Wolfe Island resident Mike Bromley, a sign maker and owner of ‘Signs from Above’ formerly of Pickering, is looking to re-locate his home based business to the island on Road # 95. What made the request interesting is that the mixed use building he proposes to build on his residential lot, within the next two years will look like the set of CTV’s program “Corner Gas,” with a canopy overhang but without the signs (café, store, etc). Bromley requested a minor variance to permit a reduced front yard building setback in order to construct the open steel canopy portion of the main building . For appearances and visibility, he wants to set the building diagonally on the property. The building will contain a residence with a deck, a garage that would be backed by the steel building (already in place), and a sign shop component with the troublesome canopy that exceeds the lot size.
Based on the Official Plan and zoning by-law, the township’s planner Tunnock Consulting recommended that the variance be denied. Bromley’s request generated an interesting discussion. Mayor Vanden Hoek reminded council that if the variance was approved, it was subject to the appeal process.
Mike Bromley commented that if he put a washroom in the steel building it would get around the residential aspect and he could live there. “However to leave the steel building the way it is and not to proceed with the Corner Gas concept would be a missed opportunity for the island,” he said . And in the end, acting in their capacity as a committee of adjustment, council approved the application for the minor variance. As Councillor Fiene pointed out, “It looks like fun and change is coming to the island any way. “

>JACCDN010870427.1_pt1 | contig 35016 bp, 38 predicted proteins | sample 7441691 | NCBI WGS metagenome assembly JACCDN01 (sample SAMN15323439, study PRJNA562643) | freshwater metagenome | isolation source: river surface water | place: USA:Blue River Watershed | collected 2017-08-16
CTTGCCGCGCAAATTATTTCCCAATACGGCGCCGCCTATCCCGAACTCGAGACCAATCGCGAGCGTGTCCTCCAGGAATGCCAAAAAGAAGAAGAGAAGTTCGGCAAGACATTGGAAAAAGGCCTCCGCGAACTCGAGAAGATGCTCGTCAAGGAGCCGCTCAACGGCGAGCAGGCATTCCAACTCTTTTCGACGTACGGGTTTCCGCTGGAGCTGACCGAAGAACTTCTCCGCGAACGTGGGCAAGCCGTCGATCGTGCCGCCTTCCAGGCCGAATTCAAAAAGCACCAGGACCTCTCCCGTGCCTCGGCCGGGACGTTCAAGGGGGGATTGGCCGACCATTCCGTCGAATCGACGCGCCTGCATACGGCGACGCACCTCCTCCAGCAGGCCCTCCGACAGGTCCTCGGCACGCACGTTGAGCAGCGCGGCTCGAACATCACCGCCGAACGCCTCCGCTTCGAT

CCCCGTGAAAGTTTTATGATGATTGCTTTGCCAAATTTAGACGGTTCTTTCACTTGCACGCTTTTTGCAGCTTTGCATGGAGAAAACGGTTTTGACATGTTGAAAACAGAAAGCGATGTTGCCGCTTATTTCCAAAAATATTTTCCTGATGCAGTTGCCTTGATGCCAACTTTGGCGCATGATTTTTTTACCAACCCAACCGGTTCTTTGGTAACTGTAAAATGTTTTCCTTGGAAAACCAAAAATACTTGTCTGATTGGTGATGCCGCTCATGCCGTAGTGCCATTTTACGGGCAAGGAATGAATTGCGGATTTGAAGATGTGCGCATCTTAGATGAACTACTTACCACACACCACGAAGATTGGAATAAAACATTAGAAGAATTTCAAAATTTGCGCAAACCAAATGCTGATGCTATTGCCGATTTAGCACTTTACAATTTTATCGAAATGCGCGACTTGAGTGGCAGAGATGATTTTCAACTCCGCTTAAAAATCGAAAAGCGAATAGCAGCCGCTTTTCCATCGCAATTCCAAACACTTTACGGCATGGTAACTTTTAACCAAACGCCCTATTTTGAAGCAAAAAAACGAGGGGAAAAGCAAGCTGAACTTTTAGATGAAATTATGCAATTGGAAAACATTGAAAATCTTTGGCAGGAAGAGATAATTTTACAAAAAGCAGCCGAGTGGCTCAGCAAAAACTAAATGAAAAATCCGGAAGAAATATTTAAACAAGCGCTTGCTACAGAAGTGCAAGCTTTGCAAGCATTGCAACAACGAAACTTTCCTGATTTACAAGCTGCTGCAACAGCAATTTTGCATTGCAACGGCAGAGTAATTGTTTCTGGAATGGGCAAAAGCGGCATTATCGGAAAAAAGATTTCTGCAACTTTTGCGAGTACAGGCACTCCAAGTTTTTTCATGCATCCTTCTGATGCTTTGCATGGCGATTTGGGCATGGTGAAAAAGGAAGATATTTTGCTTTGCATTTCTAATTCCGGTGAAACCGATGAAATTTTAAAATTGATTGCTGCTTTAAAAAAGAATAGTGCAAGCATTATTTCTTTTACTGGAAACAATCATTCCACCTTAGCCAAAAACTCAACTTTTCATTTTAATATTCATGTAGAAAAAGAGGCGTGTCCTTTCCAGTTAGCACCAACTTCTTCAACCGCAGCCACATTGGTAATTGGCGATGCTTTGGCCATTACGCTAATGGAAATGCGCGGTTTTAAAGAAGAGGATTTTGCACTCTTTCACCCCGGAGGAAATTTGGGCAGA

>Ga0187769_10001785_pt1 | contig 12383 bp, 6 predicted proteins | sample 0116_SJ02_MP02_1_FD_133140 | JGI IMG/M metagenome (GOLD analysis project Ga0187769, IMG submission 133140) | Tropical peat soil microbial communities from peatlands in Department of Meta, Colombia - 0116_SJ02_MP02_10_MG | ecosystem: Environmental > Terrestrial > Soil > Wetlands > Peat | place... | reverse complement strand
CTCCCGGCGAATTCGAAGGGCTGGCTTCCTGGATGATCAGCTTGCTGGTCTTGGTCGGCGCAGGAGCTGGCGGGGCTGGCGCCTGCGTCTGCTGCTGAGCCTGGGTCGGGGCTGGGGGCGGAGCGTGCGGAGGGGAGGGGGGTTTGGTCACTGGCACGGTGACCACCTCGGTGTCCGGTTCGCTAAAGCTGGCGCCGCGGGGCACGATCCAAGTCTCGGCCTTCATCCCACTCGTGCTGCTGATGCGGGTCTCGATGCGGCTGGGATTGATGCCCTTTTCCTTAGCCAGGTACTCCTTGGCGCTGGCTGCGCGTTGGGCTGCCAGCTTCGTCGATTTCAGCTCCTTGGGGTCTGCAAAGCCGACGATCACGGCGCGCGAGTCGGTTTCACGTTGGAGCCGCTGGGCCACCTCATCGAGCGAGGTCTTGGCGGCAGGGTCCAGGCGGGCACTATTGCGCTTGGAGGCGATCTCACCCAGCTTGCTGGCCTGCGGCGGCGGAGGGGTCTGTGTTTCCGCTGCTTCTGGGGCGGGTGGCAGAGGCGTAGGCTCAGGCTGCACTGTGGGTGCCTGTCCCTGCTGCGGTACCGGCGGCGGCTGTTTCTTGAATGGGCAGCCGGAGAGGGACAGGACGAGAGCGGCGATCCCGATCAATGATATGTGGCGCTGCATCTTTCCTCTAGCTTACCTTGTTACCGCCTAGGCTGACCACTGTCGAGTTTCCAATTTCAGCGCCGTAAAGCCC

Wolfe Island resident Trevor Van Allen came forward once again to request that Frontenac Islands township assume ownership ,and maintenance of Elizabeth and Emma Streets located in the Woodman subdivision. He was accompanied by his wife and two residents of the subdivision.
Van Allen maintains the subdivision agreement stipulates the developer was responsible for bringing the roads up to standard for takeover by the township and was required to make a $6000. deposit for that purpose at the time, 22years ago. Any request by Van Allen to the developer and now to the family has gone unheeded. He said he had been informed by CAO O’Shea that the township did collect $800 the parkland requirement but no record of a $6000 deposit for roads can be found. Roads that Van Allen says need to be widened by 5 feet on both sides and now have serious drainage problems.